You know her work when you see it, and you see it in nearly every 20th-century collection: the imposing wall of stacked boxes washed entirely in matte black paint, each box entombing cracked wood spindles, newel posts, perhaps a small cabinet door. The effect is off-putting and aggressive, like a bank of amplifiers at a rock concert. Sepulchral, architectural and ever recognizable: It's a Louise Nevelson, all right.
Yet Nevelson didn't hit her artistic stride until she was well into her fifties. (She died in 1988 at age 88, though some sources report her a year younger.) That leaves 30 years of adult working life we don't know much about. That period, from the late 1920s to the late 1950s, is explored in the 37-piece traveling exhibition "Louise Nevelson: Selections From the Farnsworth Art Museum" now on view at the St. John's College Mitchell Gallery. The exhibit records decades of uneven artmaking, showing Nevelson like you've never seen her: a second-rate sculptress of neo-cubist figures; an average paint handler trained at New York's Art Students League; an imitator of Jean Dubuffet's primitive style. In other words, an artistic mind that hadn't yet bloomed.
The luminous "Maine Meadows, Old Country Road," painted around 1931, is one of Louise Nevelson's more impressive early works.
(Courtesy Of Mitchell Gallery, St. John's College)
It took Nevelson a while to get her footing, in art and in life. She was born Louise Berliawsky in Kiev, in the Ukraine, and moved to Rockland, Maine, with her family when she was 6; her father had found work in lumber there. An outsider determined to be an artist, she found a ticket out of town in husband Charles Nevelson, whom she married at age 20. The pair moved to New York City and soon had a son. In New York, Nevelson dabbled in her various talents -- she considered herself an actress and pianist as well as a painter -- and later divorced her husband.
Through those years, artmaking remained a mainstay, though Nevelson's output was uneven. The pictures at St. John's, from the cache of Rockland's Farnsworth, are particularly well-suited to illuminate the early years. Though the museum wasn't around when Nevelson was a child, the artist and her family nevertheless donated many works to the institution, plenty of which represent early efforts. Now the museum holds the second-largest Nevelson collection, after New York's Whitney.
Here we meet a young artist with plenty of warts. A 1927 "Still Life With Pitcher" finds Nevelson's rendering wanting -- her shadows look more like ghost images than forms cast by a light. A female nude painted two years later has drapery as lumpy as mashed potatoes. Still, Nevelson managed to produce the luminous "Maine Meadows, Old Country Road" around 1931. That pastoral's green hills are nearly iridescent.
A creative turnabout in the 1940s found Nevelson making large, earth-colored, paint-rich canvases peopled with primitive figures of the kind Dubuffet made famous. One picture also has the heavy black outlines of Matisse. Other works manifest interest in tribal art. Though most of these paintings are derivative, a few stand out. "Woman With a Red Scarf," from 1947, boasts a sitter, thought to be the artist herself, with a wicked stare and icy eyes. Patches of lime, lemon and orange paint emerge from a dark blue ground. The piece is fierce.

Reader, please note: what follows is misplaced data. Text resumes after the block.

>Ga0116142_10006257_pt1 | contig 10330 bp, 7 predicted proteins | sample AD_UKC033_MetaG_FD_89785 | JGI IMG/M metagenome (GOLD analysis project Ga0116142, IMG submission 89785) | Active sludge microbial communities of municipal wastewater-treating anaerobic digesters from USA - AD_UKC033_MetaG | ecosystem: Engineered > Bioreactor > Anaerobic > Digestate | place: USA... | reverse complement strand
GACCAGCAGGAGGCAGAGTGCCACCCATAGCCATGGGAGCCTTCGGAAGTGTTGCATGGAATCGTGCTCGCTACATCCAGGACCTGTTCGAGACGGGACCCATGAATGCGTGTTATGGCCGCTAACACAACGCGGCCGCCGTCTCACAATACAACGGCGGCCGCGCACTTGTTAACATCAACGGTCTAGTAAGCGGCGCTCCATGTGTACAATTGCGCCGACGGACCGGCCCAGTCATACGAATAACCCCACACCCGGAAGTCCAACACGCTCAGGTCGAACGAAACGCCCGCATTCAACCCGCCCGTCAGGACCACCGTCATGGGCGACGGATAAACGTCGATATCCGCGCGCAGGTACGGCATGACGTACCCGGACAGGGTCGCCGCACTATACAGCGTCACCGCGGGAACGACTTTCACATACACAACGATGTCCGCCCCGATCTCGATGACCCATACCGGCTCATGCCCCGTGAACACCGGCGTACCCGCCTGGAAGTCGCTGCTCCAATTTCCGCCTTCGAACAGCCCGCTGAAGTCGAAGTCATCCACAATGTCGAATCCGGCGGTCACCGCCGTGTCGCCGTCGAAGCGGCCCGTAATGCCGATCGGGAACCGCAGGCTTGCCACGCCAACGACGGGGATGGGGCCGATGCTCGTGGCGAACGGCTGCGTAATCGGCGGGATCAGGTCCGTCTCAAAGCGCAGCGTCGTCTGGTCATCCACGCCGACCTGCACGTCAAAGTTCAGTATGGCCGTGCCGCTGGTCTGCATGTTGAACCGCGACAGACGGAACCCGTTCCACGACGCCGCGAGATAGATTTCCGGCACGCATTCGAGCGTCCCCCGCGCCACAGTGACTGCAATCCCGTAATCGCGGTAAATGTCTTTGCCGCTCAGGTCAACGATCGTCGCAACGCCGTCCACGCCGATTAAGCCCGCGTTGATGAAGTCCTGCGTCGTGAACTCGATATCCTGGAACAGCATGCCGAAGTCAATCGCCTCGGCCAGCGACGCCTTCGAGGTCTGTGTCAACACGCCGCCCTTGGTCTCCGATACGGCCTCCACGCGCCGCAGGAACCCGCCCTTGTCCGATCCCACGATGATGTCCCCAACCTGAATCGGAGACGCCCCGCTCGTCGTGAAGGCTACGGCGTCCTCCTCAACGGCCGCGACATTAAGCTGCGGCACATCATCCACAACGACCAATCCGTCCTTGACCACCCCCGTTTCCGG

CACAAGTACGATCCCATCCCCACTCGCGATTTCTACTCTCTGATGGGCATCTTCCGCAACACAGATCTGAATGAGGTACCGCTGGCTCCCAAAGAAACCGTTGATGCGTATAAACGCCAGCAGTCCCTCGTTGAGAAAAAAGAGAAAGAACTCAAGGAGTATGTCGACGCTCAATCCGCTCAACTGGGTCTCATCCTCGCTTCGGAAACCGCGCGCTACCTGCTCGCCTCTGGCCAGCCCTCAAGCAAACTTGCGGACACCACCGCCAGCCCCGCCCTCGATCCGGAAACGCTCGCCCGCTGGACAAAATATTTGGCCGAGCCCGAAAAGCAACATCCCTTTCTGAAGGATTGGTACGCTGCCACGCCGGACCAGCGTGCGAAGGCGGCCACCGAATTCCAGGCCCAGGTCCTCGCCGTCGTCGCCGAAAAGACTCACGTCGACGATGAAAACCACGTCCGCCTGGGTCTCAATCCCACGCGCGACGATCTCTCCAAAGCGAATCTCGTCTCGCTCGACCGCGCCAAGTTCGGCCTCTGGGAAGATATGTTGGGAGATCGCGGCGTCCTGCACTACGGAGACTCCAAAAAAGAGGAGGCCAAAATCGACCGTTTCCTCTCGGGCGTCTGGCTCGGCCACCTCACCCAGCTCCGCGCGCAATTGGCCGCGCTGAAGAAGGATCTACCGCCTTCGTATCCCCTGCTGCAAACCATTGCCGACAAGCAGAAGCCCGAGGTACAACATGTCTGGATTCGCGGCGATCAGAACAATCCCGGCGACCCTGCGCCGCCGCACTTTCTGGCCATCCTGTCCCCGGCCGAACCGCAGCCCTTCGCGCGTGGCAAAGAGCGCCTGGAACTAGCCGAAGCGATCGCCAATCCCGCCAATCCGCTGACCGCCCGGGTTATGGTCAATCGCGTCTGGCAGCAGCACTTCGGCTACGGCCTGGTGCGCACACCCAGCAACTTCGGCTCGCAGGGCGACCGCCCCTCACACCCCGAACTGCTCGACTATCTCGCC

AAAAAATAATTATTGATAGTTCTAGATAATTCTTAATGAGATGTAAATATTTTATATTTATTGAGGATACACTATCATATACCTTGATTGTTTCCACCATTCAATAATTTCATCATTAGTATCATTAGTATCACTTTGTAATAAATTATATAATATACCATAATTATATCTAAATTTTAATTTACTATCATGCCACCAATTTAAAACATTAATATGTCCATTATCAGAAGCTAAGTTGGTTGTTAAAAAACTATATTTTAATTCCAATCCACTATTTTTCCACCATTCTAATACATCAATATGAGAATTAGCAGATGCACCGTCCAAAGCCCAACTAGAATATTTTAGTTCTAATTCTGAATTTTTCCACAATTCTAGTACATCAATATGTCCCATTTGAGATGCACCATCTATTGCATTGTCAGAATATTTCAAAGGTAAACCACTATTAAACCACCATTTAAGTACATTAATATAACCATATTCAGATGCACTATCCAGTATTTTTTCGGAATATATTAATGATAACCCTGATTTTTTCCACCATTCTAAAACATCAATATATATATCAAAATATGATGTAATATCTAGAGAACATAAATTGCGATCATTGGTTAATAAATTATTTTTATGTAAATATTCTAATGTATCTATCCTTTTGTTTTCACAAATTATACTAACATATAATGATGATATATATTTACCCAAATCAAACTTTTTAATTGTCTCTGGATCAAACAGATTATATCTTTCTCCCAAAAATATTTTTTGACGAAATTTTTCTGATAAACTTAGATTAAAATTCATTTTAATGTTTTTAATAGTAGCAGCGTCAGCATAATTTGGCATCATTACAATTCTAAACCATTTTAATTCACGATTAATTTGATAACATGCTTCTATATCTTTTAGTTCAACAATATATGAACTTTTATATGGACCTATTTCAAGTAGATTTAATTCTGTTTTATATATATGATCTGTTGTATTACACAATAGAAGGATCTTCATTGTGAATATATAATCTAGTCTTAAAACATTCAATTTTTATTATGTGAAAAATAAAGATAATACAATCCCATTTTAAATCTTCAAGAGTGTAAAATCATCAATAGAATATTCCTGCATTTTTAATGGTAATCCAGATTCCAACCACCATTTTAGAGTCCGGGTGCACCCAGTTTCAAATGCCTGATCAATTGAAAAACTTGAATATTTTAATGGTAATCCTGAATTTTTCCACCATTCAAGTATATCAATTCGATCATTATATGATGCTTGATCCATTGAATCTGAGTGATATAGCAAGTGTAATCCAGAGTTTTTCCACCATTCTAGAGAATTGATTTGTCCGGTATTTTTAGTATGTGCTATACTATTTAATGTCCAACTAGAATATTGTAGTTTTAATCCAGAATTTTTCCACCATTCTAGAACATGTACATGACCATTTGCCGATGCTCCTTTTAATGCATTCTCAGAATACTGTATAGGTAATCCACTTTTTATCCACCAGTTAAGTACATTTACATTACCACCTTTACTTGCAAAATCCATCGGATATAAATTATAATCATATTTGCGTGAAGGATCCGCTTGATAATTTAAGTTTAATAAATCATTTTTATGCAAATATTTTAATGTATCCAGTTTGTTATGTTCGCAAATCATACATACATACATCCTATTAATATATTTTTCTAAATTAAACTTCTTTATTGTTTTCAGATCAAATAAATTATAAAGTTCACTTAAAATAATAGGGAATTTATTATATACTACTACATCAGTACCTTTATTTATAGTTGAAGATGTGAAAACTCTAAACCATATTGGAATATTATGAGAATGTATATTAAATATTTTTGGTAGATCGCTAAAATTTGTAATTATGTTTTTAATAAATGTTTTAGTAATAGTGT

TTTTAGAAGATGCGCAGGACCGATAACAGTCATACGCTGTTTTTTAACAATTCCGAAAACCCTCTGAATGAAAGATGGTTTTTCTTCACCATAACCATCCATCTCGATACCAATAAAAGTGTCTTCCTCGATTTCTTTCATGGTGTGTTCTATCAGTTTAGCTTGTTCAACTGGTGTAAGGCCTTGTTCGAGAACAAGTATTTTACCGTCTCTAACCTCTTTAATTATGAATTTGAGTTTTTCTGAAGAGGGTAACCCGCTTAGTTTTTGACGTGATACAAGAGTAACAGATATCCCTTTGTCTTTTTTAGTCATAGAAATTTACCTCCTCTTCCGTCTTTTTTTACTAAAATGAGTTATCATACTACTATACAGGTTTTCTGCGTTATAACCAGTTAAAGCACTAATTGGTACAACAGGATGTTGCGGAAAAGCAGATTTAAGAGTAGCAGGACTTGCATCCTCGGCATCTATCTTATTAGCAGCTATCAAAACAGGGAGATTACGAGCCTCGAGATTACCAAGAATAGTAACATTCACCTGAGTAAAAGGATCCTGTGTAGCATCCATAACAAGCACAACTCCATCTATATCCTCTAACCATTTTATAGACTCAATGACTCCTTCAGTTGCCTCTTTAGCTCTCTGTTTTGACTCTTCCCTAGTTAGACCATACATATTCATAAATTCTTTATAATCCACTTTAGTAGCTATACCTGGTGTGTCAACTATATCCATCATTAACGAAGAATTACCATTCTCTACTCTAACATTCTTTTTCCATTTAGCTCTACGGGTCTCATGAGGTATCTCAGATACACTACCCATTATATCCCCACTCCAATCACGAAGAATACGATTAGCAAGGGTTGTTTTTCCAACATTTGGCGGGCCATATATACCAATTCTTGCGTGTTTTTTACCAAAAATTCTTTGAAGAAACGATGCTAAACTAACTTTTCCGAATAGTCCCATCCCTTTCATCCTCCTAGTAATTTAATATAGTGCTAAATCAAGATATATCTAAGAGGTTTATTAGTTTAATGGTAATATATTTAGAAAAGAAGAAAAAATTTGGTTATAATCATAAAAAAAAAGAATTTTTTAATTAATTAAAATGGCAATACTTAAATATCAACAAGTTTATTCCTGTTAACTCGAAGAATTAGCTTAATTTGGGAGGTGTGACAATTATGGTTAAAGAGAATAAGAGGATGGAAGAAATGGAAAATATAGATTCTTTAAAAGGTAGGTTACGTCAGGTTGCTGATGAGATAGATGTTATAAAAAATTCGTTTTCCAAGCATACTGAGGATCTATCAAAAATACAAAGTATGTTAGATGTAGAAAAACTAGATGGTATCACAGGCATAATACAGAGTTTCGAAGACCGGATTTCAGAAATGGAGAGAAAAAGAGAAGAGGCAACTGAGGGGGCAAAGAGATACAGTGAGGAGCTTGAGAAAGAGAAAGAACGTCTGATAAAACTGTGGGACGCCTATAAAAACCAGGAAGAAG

And then there are the figurative sculptures. Of these, it's hard to find even one first-rate work. An ungraceful cubist knockoff, "Figure of a Woman" is an armless terra cotta lump sporting a pompadour. A sculpture of a child renders the youth with a head shaped like a football and a triangular, owlish nose. The ladies lounging in "Two Women" sport shoulders better suited to a linebacker.
The clunky pieces are a too-literal interpretation of cubism. By showing various viewpoints simultaneously, as if looking in a cracked mirror, Picasso and Braque conveyed the complexity of representation in a brand-new way. Nevelson, however, interpreted the movement's name to the letter, transforming figures into heavy cubes and rectangles.
By the late 1950s, she wisely banished the figures and embraced the geometries. In the winter of 1958-59, she was included in a group show at the Museum of Modern Art. She was turning out the kind of mature works we know her for: muscular sculpture-painting hybrids made from stacked boxes and found wooden gewgaws, including items she'd scavenged from alleys, painted all-black and sometimes all-white, that sit on the floor but also hug the wall.
A single totemic sculpture that was originally part of the MoMA installation is on view at St. John's. "Dawn Column I" is a pillar of white-painted assembled wood. Here Nevelson incorporates spindles, newel posts and found scrap board into a lanky work that stood as one of 10 "witnesses" flanking the nuptial-themed installation. The piece is machinelike, a kind of futurist-cubist hybrid. Its shape echoes human form, but the work remains solidly abstract.
Though painted white, the work's many shadows fill in the gray scale; deep caverns appear nearly black. Painting literally with shadows is a triumphant achievement, one Nevelson never quite achieved in those early still lifes on canvas. Likewise, her all-black pieces (one of which, "The Endless Column," is on view here) show how light can hit black and lighten it nearly to white.
But mature ideas are not the subject here. "Louise Nevelson: Selections From the Farnsworth Art Museum" shows us that the woman who produced such prepossessing, elegiac and formalist works stumbled along the way.
Louise Nevelson: Selections From the Farnsworth Art Museum at the Mitchell Gallery, St. John's College, 60 College Ave., Annapolis, Tuesday-Sunday noon-5 p.m., Friday 7 p.m.-8 p.m., 410-626-2556, through Oct. 30.